Southern California travelers usually have to look west when booking departure flights. But LAX, John Wayne, and even Burbank Bob Hope Airport are all quite a hike for air travelers from inland counties.
There is change on the horizon. More people are moving inland, drawn by affordable housing. Local airports are starting to serve more commercial travelers and are looking to expand to meet growing travel demand.
John Husing is chief economist for the Inland Empire Economic Partnership. He joined A Martinez to talk about the business of air travel in the I.E.
The LA/Ontario International Airport officially switched to local control in November. For years they'd been operated by the same group that runs LAX. How's it going now that Ontario is on its own?
"We've seen two things so far in the first quarter this year. Passenger traffic is up 6.8 percent [over last year]. Air cargo tonage is up a little over 10 percent.
"So in fact we're seeing the best growth we've looked at since the great recession and the downturn at Ontario International."
What accounts for that change? Is it just a fresh face?
"I think it's a combination of a new fresh face and the fact that the economy in the Inland Empire is one of the strongest in California. We've been adding jobs faster than any other metro area in California except L.A. in absolute terms."
There have been some changes at the Ontario airport--little things like valet services and music in the terminals. What else is being done to upgrade the facility?
"Basically it's a change in management, and management is working very close with the various airlines to try and increase the amount of service that's coming in.
"That plus it's just a fresh attitude all the way around. People in the area...I get asked constantly 'how's the airport doing?' Just as you are doing."
Is making the airport a simply more attractive place the key to getting more passengers to Ontario? Or is it something else, a little less superficial?
"The most important thing is to use the data about the catchment are of the airport, which is the Inland Empire as well as the San Gabriel Valley and Northern Orange County, and sit down with airlines and talk about the fact that we are enormously under-served, and it's crazy for people to go from here to LAX to try and get anywhere."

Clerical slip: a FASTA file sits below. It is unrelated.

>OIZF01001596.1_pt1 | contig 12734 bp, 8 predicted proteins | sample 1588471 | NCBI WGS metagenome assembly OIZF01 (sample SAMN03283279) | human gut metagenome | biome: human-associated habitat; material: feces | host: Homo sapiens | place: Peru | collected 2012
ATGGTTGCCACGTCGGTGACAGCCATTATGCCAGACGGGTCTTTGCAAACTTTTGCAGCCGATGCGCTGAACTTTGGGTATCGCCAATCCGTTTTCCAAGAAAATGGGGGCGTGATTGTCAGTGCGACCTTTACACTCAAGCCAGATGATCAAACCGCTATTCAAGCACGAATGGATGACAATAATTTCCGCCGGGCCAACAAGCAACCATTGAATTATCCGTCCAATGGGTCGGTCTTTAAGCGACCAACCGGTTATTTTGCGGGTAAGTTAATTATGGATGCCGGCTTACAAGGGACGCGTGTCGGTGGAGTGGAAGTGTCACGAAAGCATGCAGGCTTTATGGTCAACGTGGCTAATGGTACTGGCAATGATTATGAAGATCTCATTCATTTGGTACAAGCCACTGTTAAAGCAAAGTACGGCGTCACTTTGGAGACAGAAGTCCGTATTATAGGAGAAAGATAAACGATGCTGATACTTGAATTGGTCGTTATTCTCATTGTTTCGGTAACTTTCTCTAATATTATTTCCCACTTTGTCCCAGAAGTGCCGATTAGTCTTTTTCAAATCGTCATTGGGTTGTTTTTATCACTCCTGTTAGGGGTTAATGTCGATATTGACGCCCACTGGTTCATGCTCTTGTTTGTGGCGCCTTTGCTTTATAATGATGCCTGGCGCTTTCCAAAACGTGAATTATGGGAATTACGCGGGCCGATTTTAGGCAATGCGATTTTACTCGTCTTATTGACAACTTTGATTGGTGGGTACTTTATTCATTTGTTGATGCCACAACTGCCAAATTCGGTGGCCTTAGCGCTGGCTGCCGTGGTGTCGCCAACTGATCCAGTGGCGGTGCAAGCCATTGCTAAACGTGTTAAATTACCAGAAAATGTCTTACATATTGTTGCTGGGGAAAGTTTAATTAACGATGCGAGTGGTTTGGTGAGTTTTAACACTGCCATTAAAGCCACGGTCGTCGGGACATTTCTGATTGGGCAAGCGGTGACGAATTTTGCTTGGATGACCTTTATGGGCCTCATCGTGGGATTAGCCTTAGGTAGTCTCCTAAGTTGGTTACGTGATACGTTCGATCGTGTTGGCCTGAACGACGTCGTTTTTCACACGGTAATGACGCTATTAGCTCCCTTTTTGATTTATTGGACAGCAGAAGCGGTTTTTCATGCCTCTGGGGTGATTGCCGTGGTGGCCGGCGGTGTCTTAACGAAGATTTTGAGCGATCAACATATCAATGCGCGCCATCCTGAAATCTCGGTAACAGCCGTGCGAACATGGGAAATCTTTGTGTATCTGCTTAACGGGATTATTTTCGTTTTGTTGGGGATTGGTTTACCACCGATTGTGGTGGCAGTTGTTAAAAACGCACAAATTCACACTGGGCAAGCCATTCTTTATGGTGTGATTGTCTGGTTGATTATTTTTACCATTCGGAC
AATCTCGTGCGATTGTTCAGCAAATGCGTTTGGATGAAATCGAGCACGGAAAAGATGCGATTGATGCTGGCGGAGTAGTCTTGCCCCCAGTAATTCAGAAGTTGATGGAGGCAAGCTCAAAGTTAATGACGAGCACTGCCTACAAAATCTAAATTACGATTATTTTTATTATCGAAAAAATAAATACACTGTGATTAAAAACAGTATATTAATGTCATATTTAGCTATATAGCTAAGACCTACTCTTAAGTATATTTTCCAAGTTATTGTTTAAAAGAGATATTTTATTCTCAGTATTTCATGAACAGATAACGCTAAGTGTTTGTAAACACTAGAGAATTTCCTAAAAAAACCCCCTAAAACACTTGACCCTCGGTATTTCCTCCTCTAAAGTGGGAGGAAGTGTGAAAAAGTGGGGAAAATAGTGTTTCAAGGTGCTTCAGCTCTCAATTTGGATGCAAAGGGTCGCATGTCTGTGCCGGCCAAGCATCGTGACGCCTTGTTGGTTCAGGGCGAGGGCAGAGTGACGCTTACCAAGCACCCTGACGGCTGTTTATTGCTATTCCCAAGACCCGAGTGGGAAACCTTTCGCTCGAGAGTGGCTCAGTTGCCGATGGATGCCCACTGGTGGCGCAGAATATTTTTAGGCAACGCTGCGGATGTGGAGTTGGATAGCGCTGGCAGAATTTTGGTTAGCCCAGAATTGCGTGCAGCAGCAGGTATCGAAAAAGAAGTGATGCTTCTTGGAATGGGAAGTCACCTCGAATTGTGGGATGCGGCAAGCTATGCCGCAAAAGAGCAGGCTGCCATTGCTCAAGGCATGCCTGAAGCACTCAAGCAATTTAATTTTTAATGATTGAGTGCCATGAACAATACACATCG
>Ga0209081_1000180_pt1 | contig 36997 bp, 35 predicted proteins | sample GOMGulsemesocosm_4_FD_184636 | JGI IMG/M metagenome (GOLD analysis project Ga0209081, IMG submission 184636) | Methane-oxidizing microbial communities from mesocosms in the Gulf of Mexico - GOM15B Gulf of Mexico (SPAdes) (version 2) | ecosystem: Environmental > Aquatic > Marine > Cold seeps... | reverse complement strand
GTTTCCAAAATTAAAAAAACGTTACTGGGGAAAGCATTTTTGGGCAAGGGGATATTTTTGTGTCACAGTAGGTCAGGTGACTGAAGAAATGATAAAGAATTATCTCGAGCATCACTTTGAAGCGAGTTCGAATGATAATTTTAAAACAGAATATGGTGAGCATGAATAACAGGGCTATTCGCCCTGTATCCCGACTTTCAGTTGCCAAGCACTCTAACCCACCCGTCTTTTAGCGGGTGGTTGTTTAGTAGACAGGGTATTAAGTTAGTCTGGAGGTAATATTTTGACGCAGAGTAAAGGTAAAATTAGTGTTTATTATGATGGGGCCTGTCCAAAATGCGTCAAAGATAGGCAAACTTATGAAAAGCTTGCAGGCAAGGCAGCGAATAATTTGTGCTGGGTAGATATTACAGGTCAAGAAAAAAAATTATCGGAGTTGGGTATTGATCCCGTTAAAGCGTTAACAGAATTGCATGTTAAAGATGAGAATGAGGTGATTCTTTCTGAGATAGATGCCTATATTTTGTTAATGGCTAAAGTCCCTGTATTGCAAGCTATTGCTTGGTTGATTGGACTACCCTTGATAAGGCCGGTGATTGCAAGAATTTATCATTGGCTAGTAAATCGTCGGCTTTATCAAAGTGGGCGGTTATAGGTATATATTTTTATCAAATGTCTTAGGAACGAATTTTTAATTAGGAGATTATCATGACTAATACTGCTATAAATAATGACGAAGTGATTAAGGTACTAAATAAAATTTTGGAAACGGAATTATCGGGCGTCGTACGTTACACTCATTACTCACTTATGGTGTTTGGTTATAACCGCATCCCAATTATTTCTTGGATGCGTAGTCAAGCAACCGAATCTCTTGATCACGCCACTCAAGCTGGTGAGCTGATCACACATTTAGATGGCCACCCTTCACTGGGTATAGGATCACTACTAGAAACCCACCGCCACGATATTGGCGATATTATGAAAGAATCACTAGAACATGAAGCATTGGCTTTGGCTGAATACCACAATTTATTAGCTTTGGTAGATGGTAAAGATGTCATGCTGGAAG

Moving now to San Bernardino International Airport. This is the former site of Norton Air Force Base, before it closed in 1994. How are they taking advantage of increased air travel demand in the I.E.?
"Up until almost right now there's been no [commercial] air service at the airport. It's been used for repair of aircraft and for private trips. There's a leasing office there where you can fly in a leased plane.
"However...There is about to be a Mexican airline that will connect San Bernardino to Guadalajara, so that will be the first time they have regular commercial service."
Looking big picture, what do you think the expansion of airports and commercial air travel means for the future of jobs and the economy in Riverside and San Bernardino counties? Should LAX be worried?
"LAX is going to get what it gets...it'll do quite all right. For the Inland Empire the crucial thing is that...air service almost evaporated at Ontario in particular. [That] really hurt the business community that needed to get its executives around the country or its customers coming in. The fact that the airport is now under local control and will be aggressively going after new service is extraordinarily important to this economy."